The EU Tobacco Products Directive: part I

Mateusz Zatonski

Carl Sagan reputedly wrote that “if we did not respect the evidence, we would have very little leverage in our quest for the truth.” Most of the participants of the debate on the shape of the Revision to the European Union Tobacco Products Directive (TPD) would (and did) vociferously concur with Sagan’s sentiment. And yet the fierce dispute that followed the EU Commission’s announcement in December 2012 that it will propose a revision of the original 2001 Tobacco Products Directive suggests that even if all the involved parties accepted the importance of research in policymaking, they might have been looking at different sets of evidence.

The original EU TPD from 2001 laid out progressive laws regulating the manufacture, marketing and sale of tobacco products in Europe. This included limits for tar, nicotine and carbon monoxide in cigarettes, required health warnings on tobacco packaging, and a ban on descriptions such as ‘light’. The regulation was hailed by the EU officials as being in line with research on minimising tobacco harm and representing the linear approach to policy development whereby scientific evidence translates directly to legislation.

Obrazek

In 2011 the EU Commission undertook a summative evaluation of the original TPD. The Commission deemed that ‘market, scientific and international developments’ that have occurred since the original TPD warrant a revision of the directive. Among the key proposals of the Revision was introducing mandatory pictorial warnings of 75% on top of cigarette packs, the ban on the sale of ‘slim’ cigarettes and adding flavouring to cigarettes, as well as a host of minor provisions such as minimum numbers of cigarettes to be sold in a pack or increasing the traceability of tobacco products to prevent smuggling. These revisions were then passed on to a vote in the European Parliament (EP), that took place in October 2013.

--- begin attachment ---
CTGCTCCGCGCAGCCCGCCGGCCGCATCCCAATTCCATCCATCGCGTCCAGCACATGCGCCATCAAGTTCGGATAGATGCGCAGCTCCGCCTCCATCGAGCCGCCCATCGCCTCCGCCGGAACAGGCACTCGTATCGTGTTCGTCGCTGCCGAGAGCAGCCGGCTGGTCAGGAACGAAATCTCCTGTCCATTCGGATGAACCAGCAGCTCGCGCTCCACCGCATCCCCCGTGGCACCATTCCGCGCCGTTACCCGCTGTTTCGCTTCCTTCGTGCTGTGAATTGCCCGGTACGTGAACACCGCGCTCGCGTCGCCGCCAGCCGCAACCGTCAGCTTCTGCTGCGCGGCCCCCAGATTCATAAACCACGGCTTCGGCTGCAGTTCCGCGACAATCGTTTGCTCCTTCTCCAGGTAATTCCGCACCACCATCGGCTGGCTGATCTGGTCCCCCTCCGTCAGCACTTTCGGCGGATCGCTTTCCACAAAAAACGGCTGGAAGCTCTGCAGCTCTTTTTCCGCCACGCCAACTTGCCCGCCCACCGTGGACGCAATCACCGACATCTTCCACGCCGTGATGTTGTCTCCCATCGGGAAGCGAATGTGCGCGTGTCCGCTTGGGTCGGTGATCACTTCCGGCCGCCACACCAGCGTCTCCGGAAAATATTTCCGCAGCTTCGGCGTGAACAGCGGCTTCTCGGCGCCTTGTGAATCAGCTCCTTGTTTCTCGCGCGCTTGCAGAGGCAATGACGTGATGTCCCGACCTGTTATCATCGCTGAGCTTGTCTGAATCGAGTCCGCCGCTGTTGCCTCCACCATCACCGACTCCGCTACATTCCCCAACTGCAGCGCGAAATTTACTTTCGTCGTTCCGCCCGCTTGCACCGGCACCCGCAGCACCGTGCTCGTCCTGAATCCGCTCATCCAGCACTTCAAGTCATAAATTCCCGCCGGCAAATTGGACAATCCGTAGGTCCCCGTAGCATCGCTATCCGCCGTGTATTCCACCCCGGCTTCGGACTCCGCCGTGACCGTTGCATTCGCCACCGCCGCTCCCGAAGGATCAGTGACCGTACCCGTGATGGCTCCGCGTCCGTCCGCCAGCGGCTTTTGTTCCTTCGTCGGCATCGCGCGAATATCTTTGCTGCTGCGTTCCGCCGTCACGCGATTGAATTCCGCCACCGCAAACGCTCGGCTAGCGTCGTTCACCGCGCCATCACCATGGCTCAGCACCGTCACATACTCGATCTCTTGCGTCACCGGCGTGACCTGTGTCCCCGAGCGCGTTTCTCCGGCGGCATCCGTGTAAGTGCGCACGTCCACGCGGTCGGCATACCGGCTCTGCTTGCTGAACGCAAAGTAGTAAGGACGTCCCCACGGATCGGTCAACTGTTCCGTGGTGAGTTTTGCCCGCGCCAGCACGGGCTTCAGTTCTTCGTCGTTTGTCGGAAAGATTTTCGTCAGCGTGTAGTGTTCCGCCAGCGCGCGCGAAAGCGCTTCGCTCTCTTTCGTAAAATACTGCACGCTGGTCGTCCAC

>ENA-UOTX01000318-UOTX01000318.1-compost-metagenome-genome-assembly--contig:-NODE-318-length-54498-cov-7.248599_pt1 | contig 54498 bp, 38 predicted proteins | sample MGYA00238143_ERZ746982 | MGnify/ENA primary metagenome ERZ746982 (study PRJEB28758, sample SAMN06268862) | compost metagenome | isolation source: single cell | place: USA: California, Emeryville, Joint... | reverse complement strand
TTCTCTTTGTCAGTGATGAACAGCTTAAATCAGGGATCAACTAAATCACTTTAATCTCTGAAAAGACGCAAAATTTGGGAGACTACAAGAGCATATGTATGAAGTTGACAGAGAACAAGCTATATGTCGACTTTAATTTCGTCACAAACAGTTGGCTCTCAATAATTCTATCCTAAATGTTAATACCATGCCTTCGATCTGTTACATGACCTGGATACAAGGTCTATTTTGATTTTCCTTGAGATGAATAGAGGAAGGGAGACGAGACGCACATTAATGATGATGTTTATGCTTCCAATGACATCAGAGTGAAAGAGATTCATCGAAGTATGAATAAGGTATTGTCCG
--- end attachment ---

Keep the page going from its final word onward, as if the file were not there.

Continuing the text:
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Poland, the most populous country to have entered the EU in the last few rounds of accessions, with 51 MEPs has the sixth highest number of Europarlamentarians out of the EU member states. Since it was predicted that the vote on the provisions of the updated TPD might be very close, their role was crucial in deciding on its outcome. This proved out to be true. The vast majority of MEPs voted along the lines of EU political parties – with the Left and Greens voting predominantly for the more strict regulation of tobacco products, while the Liberals and Right voted for softening the proposed Revision in favour of the industry. The only significant exception to this rule were the Polish MEPs who, regardless their political affiliation, voted for smaller sizes of pictorial sizes, less regulation of tobacco sales, and no ban on ‘slim’ or menthol cigarettes. As a result the European Parliament decided to reduce the size of pictorial warnings to 65% of the pack, not ban the sale of ‘slims’, and permit an eight year transition period before implementing the ban on menthol flavouring.

How did the decision of the Polish MEPs than fit into the research-policy nexus? Did they simply disregard the evidence at their disposal? We will try to answer those questions in our upcoming article, after the European Parliament will vote on whether to approve the Tobacco Products Directive in its current form.

For part II see:
https://fundacjapromocjazdrowia.wordpress.com/2014/03/05/the-eu-tobacco-products-directive-part-ii/

 

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